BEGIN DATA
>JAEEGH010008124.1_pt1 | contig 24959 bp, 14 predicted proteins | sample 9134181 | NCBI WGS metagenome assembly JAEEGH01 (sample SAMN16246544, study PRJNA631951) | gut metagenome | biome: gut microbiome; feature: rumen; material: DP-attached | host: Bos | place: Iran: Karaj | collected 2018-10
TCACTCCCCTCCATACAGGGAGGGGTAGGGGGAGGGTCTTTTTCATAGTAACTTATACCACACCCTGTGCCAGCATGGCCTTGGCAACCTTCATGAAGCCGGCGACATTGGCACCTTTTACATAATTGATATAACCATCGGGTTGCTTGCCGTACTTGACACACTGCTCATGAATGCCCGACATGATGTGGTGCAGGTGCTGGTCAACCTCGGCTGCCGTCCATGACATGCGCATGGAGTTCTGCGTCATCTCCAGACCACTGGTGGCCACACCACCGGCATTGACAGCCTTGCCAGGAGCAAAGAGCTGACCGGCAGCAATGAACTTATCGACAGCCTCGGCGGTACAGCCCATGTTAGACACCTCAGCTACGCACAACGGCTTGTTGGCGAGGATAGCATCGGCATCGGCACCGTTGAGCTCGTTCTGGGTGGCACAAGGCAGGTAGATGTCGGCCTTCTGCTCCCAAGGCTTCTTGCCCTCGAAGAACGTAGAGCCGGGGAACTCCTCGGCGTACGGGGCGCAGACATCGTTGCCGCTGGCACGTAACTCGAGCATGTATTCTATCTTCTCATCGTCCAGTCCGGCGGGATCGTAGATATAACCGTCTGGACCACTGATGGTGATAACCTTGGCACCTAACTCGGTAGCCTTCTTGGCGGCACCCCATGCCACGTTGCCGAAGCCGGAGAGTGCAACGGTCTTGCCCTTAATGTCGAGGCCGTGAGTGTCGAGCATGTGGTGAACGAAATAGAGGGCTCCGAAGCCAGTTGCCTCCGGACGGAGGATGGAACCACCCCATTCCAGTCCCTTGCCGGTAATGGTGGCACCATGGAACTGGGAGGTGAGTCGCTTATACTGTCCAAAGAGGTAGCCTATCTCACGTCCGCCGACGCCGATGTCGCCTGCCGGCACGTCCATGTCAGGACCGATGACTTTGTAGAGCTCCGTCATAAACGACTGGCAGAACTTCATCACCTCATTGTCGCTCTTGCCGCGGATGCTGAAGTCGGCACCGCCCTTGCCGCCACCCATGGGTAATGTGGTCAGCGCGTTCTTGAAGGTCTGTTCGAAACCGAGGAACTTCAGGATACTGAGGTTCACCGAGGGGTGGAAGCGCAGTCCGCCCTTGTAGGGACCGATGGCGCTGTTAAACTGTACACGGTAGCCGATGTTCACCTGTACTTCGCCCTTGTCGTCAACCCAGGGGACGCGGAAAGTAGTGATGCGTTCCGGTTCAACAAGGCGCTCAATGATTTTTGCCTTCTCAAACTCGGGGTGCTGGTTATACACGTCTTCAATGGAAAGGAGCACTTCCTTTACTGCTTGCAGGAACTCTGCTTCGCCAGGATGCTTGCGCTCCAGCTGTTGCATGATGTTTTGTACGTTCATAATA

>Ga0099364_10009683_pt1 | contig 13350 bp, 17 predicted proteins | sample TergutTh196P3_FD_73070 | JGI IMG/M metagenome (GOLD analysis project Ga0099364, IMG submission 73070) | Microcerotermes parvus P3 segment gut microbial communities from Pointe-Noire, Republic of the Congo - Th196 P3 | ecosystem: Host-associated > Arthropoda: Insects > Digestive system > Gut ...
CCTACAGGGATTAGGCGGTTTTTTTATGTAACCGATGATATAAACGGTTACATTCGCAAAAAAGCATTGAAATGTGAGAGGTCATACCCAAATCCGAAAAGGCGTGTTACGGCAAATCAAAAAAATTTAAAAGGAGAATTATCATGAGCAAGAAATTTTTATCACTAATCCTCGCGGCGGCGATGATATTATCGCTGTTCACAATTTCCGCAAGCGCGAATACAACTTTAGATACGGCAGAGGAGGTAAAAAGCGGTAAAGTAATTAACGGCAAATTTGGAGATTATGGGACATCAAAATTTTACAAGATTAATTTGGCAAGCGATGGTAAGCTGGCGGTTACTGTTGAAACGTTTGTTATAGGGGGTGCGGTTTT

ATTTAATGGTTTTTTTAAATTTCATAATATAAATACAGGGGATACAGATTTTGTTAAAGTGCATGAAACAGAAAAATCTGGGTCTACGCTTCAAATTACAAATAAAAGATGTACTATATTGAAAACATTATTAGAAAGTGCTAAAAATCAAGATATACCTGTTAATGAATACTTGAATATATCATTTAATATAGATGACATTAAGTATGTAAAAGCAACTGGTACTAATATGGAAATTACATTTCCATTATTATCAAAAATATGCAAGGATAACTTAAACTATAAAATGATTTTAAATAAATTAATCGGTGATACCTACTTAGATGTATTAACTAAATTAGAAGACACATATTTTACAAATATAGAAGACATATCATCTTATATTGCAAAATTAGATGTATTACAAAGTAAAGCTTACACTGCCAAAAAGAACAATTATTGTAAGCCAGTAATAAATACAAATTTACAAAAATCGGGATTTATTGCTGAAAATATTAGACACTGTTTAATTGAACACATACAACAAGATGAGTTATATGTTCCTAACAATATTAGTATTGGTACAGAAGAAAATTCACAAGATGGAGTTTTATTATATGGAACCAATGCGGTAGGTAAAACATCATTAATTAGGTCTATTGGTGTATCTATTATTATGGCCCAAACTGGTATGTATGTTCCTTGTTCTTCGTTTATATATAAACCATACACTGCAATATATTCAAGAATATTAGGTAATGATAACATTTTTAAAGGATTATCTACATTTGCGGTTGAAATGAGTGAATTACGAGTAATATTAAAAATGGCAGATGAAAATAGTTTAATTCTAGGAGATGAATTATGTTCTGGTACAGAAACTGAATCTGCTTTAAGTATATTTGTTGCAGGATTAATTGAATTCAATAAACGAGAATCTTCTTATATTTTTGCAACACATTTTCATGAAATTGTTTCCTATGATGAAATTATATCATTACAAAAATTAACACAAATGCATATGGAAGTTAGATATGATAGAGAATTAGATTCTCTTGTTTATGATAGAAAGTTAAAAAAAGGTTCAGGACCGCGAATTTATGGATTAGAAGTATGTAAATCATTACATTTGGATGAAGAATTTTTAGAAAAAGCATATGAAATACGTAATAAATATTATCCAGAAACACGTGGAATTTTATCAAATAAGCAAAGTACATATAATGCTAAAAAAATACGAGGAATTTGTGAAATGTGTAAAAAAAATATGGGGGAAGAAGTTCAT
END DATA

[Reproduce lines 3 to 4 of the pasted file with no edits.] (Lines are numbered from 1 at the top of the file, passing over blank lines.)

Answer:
>Ga0099364_10009683_pt1 | contig 13350 bp, 17 predicted proteins | sample TergutTh196P3_FD_73070 | JGI IMG/M metagenome (GOLD analysis project Ga0099364, IMG submission 73070) | Microcerotermes parvus P3 segment gut microbial communities from Pointe-Noire, Republic of the Congo - Th196 P3 | ecosystem: Host-associated > Arthropoda: Insects > Digestive system > Gut ...
CCTACAGGGATTAGGCGGTTTTTTTATGTAACCGATGATATAAACGGTTACATTCGCAAAAAAGCATTGAAATGTGAGAGGTCATACCCAAATCCGAAAAGGCGTGTTACGGCAAATCAAAAAAATTTAAAAGGAGAATTATCATGAGCAAGAAATTTTTATCACTAATCCTCGCGGCGGCGATGATATTATCGCTGTTCACAATTTCCGCAAGCGCGAATACAACTTTAGATACGGCAGAGGAGGTAAAAAGCGGTAAAGTAATTAACGGCAAATTTGGAGATTATGGGACATCAAAATTTTACAAGATTAATTTGGCAAGCGATGGTAAGCTGGCGGTTACTGTTGAAACGTTTGTTATAGGGGGTGCGGTTTT